Volatility and the Markets

01/06/2012 11:42 am EST

Focus: MARKETS

Vahan Janjigian

Editor, Bottom Line's Money Masters Stock Report

Forbes' Vahan Janjigian shares his thoughts on what is causing today's high volatility, and also updates his view on the market, giving two of his favorite picks.

Is volatility here to stay? Let’s ask Vahan Janjigian. Vahan, this is like, it’s torture for long-term investors watching this volatility. What’s happening here?

Oh, the volatility has really picked up in the markets, and it’s really scaring the retail investor. Many retail investors are now staying out of the market, which is a very bad thing for markets in general. Volatility has really picked up.

I recently did a study on the rise in volatility just last year alone, starting in January. If you go back to January, there were only three days in which the S&P 500 moved by 1% to 2%—three trading days. No days more than 2%. The rest of the time it was less than 1%.

If you go out to August, there were 14 days in which the market moved by more than 1%, and there was one day in which it actually fell by more than 6%. So 14 out of 23 trading days were pretty big moves.

This rising volatility is scaring everybody. Why is it happening? We’re not really sure, but I certainly have my suspicions.

What do you think?

I think that this computerized high-speed trading is really contributing to the exaggeration in the moves. When the market is falling there are computers all around the country now making trading decisions based on the most recent stock price move, and that’s signaling to them that they should continue selling and selling more.

This is exaggerating both the down side and the up side. In the end it might all be a wash, but for the average retail investor it’s a very scary thing and causing them to stay out of the market.

Is there anynway we can take advantage of this volatility?

Well, there are. There are instruments that you can use to basically bet on rising volatility, but I think it’s a dangerous thing to do because these things change in value very quickly...and you can make some money but you also lose a lot of money doing that.

I wouldn’t recommend that the average investor do that. My recommendation to the average investor is focus on fundamentals, focus on the long term, rebalance your portfolio from time to time, but stick to your asset allocation.

What is your market outlook?

Well, I’m actually a little bit more bullish than I was in the recent past. I had been very bearish on the market for quite some time.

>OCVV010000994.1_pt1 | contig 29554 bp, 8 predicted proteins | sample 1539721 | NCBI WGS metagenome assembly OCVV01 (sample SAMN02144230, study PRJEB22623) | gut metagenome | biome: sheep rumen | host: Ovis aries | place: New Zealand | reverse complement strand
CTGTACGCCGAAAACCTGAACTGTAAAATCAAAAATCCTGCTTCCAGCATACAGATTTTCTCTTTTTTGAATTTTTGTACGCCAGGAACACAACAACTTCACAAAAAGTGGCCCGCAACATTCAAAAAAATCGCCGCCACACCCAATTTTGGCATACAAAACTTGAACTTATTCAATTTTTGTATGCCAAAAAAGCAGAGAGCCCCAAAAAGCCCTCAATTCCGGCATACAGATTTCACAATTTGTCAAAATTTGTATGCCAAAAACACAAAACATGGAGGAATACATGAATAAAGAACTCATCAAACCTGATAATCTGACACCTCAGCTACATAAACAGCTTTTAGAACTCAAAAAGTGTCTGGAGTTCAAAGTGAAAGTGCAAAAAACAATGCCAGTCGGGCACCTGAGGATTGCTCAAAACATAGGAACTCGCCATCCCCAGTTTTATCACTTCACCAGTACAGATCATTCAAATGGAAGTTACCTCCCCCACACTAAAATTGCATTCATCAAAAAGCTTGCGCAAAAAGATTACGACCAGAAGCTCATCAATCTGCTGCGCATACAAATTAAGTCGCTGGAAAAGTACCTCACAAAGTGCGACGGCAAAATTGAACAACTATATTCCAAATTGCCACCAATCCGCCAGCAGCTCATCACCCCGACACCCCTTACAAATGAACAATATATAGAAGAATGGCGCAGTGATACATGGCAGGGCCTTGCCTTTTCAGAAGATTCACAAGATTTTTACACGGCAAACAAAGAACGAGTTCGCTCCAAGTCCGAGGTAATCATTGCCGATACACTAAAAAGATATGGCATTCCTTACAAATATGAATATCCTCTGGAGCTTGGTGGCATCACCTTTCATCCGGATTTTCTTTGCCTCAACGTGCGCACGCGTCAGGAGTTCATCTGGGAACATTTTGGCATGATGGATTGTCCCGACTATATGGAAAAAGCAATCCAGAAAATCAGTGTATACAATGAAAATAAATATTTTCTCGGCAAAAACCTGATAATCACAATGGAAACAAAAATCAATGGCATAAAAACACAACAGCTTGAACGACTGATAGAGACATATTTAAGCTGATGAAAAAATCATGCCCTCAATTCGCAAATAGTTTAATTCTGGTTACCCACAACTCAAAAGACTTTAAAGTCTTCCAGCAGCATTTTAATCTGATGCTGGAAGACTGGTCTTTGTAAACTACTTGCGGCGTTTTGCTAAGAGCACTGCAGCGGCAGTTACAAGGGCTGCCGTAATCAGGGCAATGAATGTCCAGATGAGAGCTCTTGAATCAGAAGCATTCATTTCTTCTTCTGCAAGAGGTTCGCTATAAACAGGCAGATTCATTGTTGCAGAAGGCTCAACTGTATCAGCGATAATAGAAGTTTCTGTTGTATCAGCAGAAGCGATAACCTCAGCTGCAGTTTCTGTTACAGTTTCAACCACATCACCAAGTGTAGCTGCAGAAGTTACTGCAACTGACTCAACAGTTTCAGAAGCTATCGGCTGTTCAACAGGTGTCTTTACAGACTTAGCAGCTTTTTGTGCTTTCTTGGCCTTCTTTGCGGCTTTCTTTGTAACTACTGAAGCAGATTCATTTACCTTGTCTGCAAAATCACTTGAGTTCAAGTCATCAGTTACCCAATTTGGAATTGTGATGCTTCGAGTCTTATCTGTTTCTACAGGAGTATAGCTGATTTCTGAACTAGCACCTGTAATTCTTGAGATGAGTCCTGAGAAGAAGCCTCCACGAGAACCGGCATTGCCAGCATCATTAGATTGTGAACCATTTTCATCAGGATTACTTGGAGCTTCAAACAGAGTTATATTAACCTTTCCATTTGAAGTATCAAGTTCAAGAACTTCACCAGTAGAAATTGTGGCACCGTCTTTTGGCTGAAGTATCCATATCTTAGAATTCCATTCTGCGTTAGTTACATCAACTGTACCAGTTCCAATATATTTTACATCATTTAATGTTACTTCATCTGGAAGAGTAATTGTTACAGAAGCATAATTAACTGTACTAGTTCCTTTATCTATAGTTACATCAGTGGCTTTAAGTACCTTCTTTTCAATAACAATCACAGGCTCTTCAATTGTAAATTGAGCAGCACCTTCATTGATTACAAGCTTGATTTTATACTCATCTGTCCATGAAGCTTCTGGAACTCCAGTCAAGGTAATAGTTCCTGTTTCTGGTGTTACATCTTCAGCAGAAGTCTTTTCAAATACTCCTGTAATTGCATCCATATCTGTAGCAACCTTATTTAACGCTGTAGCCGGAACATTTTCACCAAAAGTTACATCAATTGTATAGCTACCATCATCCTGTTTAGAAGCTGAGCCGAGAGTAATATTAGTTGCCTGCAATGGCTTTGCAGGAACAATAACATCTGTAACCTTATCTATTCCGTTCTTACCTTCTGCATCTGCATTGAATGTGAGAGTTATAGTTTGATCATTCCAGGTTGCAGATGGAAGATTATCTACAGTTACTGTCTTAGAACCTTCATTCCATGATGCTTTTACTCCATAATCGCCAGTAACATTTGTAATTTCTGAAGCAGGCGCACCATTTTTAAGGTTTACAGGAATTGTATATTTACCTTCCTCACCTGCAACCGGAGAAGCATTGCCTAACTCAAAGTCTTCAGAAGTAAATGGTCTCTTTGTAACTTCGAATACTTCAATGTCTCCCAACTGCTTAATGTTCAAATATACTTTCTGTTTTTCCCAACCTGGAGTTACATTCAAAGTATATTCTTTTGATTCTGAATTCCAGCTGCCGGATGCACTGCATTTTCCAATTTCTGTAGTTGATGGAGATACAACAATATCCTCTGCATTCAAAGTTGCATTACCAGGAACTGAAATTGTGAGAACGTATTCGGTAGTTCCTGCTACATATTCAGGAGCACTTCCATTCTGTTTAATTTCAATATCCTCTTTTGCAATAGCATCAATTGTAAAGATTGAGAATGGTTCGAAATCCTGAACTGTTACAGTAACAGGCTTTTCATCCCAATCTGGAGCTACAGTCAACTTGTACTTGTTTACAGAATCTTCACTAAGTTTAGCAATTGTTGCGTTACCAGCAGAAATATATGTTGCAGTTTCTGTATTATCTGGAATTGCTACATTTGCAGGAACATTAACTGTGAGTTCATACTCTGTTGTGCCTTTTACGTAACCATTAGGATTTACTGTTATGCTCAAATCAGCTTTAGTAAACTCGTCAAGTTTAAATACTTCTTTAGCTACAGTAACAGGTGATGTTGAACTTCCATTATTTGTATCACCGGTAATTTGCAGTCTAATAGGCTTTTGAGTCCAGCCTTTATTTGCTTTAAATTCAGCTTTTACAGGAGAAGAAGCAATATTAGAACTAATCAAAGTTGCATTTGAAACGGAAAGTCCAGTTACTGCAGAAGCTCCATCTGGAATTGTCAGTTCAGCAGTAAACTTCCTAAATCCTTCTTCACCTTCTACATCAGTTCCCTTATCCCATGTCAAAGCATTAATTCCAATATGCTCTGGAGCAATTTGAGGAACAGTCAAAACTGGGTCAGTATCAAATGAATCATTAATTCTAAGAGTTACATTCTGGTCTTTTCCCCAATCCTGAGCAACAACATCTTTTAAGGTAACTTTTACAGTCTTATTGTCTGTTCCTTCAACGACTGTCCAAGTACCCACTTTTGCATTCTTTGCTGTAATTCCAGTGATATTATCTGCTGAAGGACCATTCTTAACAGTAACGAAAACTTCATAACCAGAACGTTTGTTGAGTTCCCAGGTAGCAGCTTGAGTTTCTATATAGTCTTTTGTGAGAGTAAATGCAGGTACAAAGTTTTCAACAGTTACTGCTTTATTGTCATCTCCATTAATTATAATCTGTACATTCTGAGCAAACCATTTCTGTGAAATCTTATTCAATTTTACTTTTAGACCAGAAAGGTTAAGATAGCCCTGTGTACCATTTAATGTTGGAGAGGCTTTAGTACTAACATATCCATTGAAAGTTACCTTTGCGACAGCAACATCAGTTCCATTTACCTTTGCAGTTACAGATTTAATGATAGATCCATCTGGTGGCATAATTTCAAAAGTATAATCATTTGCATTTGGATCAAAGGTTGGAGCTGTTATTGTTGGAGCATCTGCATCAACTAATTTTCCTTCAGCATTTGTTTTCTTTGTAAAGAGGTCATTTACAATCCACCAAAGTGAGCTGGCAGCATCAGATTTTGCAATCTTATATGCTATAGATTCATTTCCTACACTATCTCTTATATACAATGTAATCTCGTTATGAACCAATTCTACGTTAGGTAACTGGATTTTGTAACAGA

I felt that the rally we had from September 2010 through about March 2011 was fully unjustified. That really kind of scared me and I was advising people to stay out. Of course, the market has come down tremendously since then. I actually think that large sell-offs in the market now present good opportunities to average down and add to your positions.

I’m growing a little bit more bullish, I should say, about some of the economic indicators I’m seeing. In particular, I’ve noticed that the ISM manufacturing index has remained above that critical 50 level, which means that the economy is expanding. Perhaps more importantly, the services index is also above that critical 50 level, and of course services is a bigger part of the economy. Those two things are very good.

I’m also noticing that US exports are increasing, which is always a good thing. Imports are also rising. I actually view that as a good thing too, because it means that demand is starting to rise too. Overall, I’m starting to grow a little bit more bullish on the economy.

Would you be looking at economically sensitive sectors?

You know, I focus more on individual stocks, and I use more of a bottom-up approach rather than a top-down approach, and so there are a number of stocks that I really like.

Such as?

Well, I’m the editor of the Forbes Special Situation Survey, and one of the things I do is I come out with a recommendation every single month.

One stock that I like very much right now that many people are familiar with is Intel (INTC). This is a company that I think, even though it’s so well known and so large, I think it was overlooked.

They have a great dividend yield and their dividend has been growing, and their last earnings release told us that business is actually doing quite well. Their largest sector, which everybody had concerns about, this is the sector that supplies chips for the PC market, that actually picked up very nicely, and that’s a very good sign.

Then on the other end of the spectrum, I’ll give you a smaller-cap stock that I’m also very bullish about is Ross Stores (ROST). It’s a discount apparel retailer.

They’ve actually done quite well through this economic downturn, because they’re pulling in a new demographic. People in the middle class and even the upper class are looking for bargains and shopping at these kinds of stores now, and Ross is doing quite well.

Related Reading:

4 Names to Watch in a Tough Market
How Often Should You Re Balance
The 10 Best Stocks for 2012

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